• Not much of a spending difference between boomers and millenialls here except for the fact that many millennials don't have families yet and are beginning their careers so they probably eat at home less:

    Millennials spend 44% of their food dollars – or $2,921 annually – on eating out, according to the Food Institute's analysis of the United States Department of Agriculture’s food expenditure data from 2014. That represents a 10.7 percent increase from prior data points in 2010. In contrast, baby boomers in 2014 spent 40% of their food dollars on eating out or $2,629 annually.
    Another one from T. Rowe Price:
    That difference is 11.1% between Millennials and Baby Boomers... That's material if you ask me, especially considering they're generally going to be earning substantially lower incomes.
  • "I get that a lot of people hate millennials, but I think it is just a classic hating the younger generation thing."

    Why on earth would anyone "hate" an entire generation? Not identify with them, perhaps, not understand them well, OK, but "HATE"???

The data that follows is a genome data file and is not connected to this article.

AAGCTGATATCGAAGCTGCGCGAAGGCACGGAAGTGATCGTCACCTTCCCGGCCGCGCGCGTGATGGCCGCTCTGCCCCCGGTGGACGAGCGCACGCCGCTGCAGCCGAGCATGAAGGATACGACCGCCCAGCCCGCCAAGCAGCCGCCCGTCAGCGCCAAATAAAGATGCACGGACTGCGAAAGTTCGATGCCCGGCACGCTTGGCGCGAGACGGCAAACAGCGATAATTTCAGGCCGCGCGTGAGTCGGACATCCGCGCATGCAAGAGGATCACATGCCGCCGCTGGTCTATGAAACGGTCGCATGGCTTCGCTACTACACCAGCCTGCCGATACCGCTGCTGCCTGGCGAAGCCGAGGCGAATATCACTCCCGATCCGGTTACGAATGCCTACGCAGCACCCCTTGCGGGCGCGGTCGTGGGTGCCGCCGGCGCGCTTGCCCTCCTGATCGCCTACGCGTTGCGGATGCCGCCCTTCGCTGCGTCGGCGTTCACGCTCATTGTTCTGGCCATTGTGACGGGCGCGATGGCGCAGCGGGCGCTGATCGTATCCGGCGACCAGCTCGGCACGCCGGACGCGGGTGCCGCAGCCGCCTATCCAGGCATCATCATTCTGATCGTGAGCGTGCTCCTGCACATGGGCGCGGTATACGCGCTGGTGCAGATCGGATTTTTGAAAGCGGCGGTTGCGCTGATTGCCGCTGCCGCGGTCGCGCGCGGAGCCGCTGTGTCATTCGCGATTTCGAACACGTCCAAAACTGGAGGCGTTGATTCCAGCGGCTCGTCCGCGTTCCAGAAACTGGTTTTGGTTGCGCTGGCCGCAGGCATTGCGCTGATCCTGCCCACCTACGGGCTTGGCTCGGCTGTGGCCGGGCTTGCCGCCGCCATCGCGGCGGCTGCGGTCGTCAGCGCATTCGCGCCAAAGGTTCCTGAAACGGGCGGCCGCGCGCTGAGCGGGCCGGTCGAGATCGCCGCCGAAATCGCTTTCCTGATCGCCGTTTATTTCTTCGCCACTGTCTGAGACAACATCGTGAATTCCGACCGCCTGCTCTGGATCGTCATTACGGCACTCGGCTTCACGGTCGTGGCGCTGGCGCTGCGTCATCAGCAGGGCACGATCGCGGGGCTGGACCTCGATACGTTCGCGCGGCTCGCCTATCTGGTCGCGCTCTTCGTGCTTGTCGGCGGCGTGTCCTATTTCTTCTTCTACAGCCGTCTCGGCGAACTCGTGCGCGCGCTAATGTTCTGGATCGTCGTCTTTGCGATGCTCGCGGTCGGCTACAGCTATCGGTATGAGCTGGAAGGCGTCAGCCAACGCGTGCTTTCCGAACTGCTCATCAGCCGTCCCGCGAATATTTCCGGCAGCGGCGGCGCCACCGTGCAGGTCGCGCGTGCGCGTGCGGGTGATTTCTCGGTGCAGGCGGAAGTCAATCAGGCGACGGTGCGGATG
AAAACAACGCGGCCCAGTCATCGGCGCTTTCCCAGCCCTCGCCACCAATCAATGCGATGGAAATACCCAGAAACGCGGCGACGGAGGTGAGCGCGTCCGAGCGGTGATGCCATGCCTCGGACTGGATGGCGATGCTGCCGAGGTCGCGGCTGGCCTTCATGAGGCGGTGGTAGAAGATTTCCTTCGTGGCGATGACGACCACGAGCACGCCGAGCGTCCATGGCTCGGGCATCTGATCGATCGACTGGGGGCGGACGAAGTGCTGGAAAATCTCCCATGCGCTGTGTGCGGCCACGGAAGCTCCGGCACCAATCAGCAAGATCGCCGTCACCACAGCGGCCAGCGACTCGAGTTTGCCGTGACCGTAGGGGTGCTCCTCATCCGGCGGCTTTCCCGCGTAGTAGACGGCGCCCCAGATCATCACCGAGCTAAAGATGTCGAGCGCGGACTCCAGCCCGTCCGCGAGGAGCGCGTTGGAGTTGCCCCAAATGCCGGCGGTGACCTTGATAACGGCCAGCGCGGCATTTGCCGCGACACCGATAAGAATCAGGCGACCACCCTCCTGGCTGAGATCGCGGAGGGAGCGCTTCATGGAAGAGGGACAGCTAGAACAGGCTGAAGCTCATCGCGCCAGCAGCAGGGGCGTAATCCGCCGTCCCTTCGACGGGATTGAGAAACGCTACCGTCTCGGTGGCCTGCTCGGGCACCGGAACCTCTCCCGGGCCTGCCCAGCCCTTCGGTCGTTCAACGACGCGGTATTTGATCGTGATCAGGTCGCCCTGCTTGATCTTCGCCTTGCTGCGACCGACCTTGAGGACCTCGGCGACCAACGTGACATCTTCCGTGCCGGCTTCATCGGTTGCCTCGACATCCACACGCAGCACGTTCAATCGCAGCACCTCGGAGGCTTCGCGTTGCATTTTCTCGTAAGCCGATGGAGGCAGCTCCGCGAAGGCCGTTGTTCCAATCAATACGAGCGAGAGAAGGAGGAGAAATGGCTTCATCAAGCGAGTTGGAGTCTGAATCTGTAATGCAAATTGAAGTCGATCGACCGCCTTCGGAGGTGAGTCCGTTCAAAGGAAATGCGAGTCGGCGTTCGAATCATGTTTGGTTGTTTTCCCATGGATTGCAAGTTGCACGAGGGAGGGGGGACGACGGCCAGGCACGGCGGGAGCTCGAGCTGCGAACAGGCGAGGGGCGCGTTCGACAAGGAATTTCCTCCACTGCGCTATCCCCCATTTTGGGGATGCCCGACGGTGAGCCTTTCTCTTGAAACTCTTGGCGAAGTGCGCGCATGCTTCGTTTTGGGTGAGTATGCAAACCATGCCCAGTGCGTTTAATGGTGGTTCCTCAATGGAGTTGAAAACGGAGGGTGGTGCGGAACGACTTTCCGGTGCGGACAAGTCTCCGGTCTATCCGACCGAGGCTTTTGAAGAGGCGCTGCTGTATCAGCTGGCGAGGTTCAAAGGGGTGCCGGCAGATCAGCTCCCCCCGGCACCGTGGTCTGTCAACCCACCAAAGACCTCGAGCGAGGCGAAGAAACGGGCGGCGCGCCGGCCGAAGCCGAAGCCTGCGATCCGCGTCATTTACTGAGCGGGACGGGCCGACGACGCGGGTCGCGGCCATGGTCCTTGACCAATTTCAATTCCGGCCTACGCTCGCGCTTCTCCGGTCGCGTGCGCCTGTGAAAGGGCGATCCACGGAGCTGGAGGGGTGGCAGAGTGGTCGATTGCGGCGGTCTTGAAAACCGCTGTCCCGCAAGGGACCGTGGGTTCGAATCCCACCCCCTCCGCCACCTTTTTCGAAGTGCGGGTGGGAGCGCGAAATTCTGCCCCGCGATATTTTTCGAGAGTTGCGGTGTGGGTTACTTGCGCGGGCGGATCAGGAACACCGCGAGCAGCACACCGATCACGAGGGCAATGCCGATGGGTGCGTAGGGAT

• Lewis, that's ridiculous. Didn't the "greatest generation" say the same about baby boomers? I think I heard all that in the late 60's and early 70's!
    millennials are privileged, cocky, entitled, lazy, impatient and so much more. However, in my extensive experience as a workplace leadership speaker, I've found that the reason that previous generations have a challenge with millennials boils down to this:

    Millennials remind older professionals of who they once were.
  • edited March 2018
    not a bad line

    In working with them and being the parent of two, I have found many of the generalizations true except for the lazy part, though I am sure many are. But otherwise my God do they work hard. Also, often, work smart.